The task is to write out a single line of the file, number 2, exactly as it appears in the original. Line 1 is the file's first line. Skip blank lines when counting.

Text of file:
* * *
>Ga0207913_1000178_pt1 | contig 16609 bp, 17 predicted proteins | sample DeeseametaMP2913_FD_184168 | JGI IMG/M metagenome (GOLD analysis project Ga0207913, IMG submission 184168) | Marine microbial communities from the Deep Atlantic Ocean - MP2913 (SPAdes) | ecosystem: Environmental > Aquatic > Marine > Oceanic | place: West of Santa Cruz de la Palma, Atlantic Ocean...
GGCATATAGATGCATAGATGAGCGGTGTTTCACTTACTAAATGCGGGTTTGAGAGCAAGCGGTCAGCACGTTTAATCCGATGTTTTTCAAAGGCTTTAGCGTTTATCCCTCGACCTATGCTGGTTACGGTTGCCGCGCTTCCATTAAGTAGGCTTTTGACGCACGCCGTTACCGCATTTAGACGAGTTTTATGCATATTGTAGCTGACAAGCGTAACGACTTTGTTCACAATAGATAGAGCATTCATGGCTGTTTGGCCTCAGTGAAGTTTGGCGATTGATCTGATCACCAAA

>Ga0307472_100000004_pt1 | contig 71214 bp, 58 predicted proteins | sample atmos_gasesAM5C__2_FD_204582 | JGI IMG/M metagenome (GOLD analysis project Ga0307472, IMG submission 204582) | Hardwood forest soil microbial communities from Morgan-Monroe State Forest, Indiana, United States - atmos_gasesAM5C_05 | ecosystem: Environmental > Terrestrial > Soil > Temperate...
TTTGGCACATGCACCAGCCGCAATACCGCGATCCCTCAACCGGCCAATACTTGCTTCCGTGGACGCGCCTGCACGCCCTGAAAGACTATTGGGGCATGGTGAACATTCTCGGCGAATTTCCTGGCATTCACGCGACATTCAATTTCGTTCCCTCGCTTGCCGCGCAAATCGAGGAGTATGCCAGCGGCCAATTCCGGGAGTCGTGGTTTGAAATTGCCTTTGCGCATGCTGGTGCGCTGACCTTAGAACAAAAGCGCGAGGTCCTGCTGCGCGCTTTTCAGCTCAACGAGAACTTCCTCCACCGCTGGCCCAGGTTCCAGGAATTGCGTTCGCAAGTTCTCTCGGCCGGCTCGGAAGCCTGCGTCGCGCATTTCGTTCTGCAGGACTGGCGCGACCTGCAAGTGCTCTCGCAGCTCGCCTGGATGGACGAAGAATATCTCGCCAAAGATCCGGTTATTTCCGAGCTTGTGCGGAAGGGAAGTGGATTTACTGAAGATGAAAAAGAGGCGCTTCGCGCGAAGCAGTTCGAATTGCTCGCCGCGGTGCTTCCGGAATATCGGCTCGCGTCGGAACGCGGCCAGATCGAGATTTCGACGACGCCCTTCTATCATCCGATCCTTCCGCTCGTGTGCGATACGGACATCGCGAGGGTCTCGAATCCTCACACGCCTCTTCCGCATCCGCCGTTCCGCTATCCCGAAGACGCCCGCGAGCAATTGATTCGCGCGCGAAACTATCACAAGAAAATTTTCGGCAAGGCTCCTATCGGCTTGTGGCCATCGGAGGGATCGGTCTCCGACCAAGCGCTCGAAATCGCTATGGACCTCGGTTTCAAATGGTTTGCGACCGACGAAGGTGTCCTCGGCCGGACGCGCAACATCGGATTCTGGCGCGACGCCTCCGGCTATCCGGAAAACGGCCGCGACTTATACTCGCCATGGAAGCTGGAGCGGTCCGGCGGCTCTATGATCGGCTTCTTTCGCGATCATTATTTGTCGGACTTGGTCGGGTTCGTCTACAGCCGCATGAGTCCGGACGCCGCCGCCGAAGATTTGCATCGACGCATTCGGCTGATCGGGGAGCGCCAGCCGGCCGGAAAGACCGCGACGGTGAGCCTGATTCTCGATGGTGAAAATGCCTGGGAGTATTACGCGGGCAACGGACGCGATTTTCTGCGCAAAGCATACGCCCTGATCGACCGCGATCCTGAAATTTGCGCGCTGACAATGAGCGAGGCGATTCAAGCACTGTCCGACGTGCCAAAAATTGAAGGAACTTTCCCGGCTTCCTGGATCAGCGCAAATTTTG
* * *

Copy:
GGCATATAGATGCATAGATGAGCGGTGTTTCACTTACTAAATGCGGGTTTGAGAGCAAGCGGTCAGCACGTTTAATCCGATGTTTTTCAAAGGCTTTAGCGTTTATCCCTCGACCTATGCTGGTTACGGTTGCCGCGCTTCCATTAAGTAGGCTTTTGACGCACGCCGTTACCGCATTTAGACGAGTTTTATGCATATTGTAGCTGACAAGCGTAACGACTTTGTTCACAATAGATAGAGCATTCATGGCTGTTTGGCCTCAGTGAAGTTTGGCGATTGATCTGATCACCAAA